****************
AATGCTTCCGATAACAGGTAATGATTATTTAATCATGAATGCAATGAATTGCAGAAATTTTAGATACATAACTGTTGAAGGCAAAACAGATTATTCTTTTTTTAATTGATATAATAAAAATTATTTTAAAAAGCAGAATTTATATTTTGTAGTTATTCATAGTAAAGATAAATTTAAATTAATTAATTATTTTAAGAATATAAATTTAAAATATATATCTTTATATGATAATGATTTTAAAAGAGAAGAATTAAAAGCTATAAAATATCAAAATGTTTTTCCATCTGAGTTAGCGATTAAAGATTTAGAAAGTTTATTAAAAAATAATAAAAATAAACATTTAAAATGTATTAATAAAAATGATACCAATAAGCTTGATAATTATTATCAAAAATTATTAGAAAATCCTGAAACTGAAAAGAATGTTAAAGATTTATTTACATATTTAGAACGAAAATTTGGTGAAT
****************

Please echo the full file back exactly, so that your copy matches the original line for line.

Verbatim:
AATGCTTCCGATAACAGGTAATGATTATTTAATCATGAATGCAATGAATTGCAGAAATTTTAGATACATAACTGTTGAAGGCAAAACAGATTATTCTTTTTTTAATTGATATAATAAAAATTATTTTAAAAAGCAGAATTTATATTTTGTAGTTATTCATAGTAAAGATAAATTTAAATTAATTAATTATTTTAAGAATATAAATTTAAAATATATATCTTTATATGATAATGATTTTAAAAGAGAAGAATTAAAAGCTATAAAATATCAAAATGTTTTTCCATCTGAGTTAGCGATTAAAGATTTAGAAAGTTTATTAAAAAATAATAAAAATAAACATTTAAAATGTATTAATAAAAATGATACCAATAAGCTTGATAATTATTATCAAAAATTATTAGAAAATCCTGAAACTGAAAAGAATGTTAAAGATTTATTTACATATTTAGAACGAAAATTTGGTGAAT